Brandon Wardell is a very funny comedian who has his own Comedy Central Snapchat Series Hot Takes, a wildly popular Twitter account with a dedicated following, and the sort of status that allows him to DJ random parties in L.A. just because. There is no reason that Brandon Wardell shouldn’t feel on top of the world, and his confidence is rightfully evident online and in real life, which is why comedian Esther Povitsky, a.k.a. Little Esther, is the perfect person to interview him. Although her podcast Weird Adults could easily be swept into an ever-growing pile of predictable interview shows, the show is special in its own appropriately weird way. It has a fly-on-the-wall atmosphere that others wish they could capture. Povitsky might have an unassuming and almost meek voice, but she is a quietly savage interviewer, blunt and brutally honest, with a knack for hilariously knocking people down a peg. She ruthlessly accuses Wardell of being a fuck boy, and asks questions like, “Were you ever fat? You seem like you could’ve been” in a playful way that still seems like a sneak attack. In the interview, Wardell is exactly what you want him to be—funny, referential, and purely millennial as they talk about different realms of Twitter, what celebrities they want to date, and how Facebook is “internet skid row.” But he is most accessible when he is reacting to her accusations, showing a side that only Povitsky could bring out.
You Must Remember This
The Blacklist Part 7: Monsieur Verdoux: Charlie Chaplin’s Road To Hollywood Exile
Though this is part seven of this podcast’s exploration of the Hollywood Blacklist of the late 1940s, you don’t need to play catch up to get into it. You Must Remember This is one of the best audio documentary series because of its smooth pacing and niche focus on telling stories from the first century of Hollywood. This episode covers the final moments of Charlie Chaplin’s career and host Karina Longworth expertly narrates how the U.S. government manipulated America’s favorite British silent film star into self-deportation. Chaplin’s experiences expose America’s strange concepts of censorship at the time, and its total fear of the power of film and celebrity. Longworth suggests that Chaplin’s stance as an independent filmmaker, and not a cog in the studio system, is why J. Edgar Hoover found him so dangerous. Chaplin foolishly believed that his celebrity would protect him, but like so many other celebrities who once thrived, that status can also be a double-edged sword.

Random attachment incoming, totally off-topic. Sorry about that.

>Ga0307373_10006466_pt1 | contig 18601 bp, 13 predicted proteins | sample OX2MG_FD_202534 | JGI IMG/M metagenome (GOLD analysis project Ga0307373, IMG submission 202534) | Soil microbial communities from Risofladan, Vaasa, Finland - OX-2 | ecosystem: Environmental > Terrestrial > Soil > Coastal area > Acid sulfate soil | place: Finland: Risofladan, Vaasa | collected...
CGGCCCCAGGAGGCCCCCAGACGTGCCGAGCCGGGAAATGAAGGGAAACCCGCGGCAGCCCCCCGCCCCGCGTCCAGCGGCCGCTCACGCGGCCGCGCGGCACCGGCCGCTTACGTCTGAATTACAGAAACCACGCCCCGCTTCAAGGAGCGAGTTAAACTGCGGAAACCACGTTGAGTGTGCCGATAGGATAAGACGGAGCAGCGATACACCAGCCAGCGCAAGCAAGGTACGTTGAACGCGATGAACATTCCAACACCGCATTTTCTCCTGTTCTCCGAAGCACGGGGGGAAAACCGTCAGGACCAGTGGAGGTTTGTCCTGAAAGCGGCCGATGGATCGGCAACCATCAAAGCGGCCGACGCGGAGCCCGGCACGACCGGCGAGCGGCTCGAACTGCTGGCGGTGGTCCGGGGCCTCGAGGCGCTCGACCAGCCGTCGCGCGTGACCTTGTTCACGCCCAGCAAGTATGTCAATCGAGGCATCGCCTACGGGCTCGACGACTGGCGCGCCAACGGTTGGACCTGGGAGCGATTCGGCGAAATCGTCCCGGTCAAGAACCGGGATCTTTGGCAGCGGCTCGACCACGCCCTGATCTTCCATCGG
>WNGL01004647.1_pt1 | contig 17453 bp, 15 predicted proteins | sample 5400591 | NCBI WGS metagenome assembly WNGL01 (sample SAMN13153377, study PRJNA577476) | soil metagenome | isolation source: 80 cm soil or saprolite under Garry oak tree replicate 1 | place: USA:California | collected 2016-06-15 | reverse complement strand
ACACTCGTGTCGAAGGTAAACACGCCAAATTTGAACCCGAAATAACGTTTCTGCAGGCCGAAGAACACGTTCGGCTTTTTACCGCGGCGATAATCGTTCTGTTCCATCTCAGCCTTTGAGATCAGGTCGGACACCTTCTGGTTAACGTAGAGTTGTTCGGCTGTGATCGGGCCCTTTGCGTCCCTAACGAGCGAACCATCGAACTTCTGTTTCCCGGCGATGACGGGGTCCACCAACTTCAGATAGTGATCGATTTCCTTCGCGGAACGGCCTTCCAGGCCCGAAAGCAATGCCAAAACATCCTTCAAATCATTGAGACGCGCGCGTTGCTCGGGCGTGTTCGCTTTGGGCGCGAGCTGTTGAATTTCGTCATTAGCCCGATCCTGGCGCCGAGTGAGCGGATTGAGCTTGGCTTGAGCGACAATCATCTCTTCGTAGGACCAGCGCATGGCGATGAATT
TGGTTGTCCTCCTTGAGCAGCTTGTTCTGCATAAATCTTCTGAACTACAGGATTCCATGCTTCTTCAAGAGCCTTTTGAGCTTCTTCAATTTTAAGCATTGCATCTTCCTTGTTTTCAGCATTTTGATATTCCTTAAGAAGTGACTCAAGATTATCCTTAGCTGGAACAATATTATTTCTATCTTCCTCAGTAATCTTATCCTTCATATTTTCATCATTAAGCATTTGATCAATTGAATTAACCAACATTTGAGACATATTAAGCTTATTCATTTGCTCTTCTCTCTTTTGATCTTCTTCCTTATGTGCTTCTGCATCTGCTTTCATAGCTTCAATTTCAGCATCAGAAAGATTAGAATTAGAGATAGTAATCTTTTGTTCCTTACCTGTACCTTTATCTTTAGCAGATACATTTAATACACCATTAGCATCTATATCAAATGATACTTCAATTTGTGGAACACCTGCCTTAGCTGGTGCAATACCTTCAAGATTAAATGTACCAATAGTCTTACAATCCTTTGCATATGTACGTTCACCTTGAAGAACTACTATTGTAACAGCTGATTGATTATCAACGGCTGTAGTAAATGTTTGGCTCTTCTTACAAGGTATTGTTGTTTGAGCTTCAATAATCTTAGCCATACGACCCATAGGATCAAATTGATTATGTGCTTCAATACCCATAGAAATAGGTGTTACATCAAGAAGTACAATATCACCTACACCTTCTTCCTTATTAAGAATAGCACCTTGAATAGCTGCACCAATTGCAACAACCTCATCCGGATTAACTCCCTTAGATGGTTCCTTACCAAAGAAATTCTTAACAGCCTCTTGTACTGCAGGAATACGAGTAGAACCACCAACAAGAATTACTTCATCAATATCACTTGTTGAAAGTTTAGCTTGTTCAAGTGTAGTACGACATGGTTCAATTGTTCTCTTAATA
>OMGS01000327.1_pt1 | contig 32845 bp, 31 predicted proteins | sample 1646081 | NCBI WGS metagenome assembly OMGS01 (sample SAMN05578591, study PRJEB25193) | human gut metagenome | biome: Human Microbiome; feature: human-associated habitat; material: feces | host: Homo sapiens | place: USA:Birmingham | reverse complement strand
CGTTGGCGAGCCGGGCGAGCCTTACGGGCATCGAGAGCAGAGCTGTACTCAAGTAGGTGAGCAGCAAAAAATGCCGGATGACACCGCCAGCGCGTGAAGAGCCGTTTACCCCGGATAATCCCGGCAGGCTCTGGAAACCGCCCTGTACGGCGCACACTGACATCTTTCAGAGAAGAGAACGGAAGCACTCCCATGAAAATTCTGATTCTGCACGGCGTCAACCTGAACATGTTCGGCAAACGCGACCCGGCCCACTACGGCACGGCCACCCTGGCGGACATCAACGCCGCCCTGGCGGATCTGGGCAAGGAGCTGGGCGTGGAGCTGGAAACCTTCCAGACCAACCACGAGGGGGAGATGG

We see what you said there
“Batman V Superman is the movie that finally answers the question ‘What would happen if Batman and Superman were both fucking assholes?”—Ralph Garman, Hollywood Babble-On
“You know what, I have to sing later, so I think a big glass of milk is the wrong move.”—Aimee Mann turning down a White Russian while discussing The Big Lebowski, I Was There Too
“Did you know that if you use the dog filter on Snapchat, you’re a hoe?”—Brandon Wardell, Weird Adults